Monday, 10 October 2011

Latest deaths in Cairo cast a shadow over the new Egypt

The events over the weekend in Cairo are a great disappointment to those who welcomed the Arab spring.

At least 25 people were killed when troops crushed a protest by Christian's who had taken to the streets after an attack on one of their churches

They meanwhile accuse the military of neglect after having allowed anti-Christian instigators to turn what had been a peaceful protest into a sectarian riot, then used the violence as a pretext for deadly force directed largely against the Coptic protesters.

Tension between Muslims and minority Coptic Christians has simmered for years but has worsened since the anti-Mubarak revolt, which gave freer rein to Salafist and other strict Islamist groups that the former president had repressed.

The families of 17 Coptics who were killed said they would refuse to allow the government to conduct autopsies, fearing it would lie about the results in order to protect the killers.

Quite where this leaves the post Mubarak Egypt is uncertain.Whilst Christians had joined the pro-democracy protests against Mr. Mubarak in large numbers the surge in the power of Islamists has raised fears of how much tolerance majority rule will allow.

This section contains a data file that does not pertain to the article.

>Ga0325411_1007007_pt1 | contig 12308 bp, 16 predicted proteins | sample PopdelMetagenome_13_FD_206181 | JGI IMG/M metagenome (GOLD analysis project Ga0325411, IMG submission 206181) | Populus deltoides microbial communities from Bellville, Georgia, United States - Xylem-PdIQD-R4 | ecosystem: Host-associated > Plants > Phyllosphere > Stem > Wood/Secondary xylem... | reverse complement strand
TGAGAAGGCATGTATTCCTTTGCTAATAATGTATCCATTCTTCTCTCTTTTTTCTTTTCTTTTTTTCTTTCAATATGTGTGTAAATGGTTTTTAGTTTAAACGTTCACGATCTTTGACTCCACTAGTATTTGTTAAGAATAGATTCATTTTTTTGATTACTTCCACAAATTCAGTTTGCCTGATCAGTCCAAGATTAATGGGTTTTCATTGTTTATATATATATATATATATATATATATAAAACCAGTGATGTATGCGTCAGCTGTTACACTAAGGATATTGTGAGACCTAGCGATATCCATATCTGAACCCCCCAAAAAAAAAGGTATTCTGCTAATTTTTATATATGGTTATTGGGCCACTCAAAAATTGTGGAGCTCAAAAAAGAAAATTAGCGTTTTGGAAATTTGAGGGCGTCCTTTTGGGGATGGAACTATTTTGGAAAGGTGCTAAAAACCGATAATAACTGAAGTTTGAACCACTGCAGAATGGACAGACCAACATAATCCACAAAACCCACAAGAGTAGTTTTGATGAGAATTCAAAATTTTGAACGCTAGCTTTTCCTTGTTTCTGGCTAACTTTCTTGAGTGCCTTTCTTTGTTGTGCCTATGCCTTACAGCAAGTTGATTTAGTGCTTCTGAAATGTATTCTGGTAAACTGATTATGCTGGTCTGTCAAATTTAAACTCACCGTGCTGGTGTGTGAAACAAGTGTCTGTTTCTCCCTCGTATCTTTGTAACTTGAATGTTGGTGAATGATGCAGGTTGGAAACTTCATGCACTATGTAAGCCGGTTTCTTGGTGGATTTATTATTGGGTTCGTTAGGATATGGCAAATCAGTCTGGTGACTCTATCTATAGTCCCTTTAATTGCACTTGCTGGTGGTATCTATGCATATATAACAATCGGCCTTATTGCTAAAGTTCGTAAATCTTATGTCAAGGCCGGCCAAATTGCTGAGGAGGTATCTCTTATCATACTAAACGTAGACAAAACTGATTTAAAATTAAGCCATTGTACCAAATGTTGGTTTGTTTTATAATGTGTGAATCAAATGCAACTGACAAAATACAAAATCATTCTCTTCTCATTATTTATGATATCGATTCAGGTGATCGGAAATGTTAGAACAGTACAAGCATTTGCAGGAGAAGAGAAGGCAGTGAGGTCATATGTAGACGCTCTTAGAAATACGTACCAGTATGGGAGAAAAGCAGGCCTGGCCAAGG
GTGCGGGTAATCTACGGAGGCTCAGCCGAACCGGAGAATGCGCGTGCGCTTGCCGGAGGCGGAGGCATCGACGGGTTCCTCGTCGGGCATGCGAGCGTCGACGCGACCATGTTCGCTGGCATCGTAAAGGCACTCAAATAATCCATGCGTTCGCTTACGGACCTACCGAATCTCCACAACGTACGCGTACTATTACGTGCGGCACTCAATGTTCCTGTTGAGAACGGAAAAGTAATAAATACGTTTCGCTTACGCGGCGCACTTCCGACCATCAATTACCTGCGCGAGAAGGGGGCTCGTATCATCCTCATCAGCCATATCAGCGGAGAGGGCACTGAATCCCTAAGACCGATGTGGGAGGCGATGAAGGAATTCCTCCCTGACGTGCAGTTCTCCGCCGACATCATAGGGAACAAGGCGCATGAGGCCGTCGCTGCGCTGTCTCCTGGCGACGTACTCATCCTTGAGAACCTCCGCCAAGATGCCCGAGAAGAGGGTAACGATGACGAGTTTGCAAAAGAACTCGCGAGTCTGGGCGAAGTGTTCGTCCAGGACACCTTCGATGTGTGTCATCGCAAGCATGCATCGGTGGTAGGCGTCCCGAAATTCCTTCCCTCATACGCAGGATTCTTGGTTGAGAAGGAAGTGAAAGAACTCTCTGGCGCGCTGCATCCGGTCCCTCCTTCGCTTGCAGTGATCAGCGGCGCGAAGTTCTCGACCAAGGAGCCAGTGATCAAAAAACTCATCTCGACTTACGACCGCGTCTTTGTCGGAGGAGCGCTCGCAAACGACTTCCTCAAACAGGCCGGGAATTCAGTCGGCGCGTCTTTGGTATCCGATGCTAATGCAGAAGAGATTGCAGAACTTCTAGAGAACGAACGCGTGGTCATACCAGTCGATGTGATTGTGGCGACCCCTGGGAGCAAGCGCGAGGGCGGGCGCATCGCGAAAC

Meanwhile he upcoming parliamentary elections are but an early stage in a long struggle to define the new Egypt which the West will be hoping will be a Western democracy rather than an Islamic theocracy.

Over at the Guardian's Comment is Free author William Dalrymple writes that Egypt's Coptic Christians face an uncertain future

The Copts stand to lose more than any other group in Egypt's current drift following the fall of an unpopular autocracy, and now face an uncertain future with a wide spectrum of possible outcomes, from a liberal democracy to an Islamic republic, or most likely of all, a continuation of army rule with different window-dressing.

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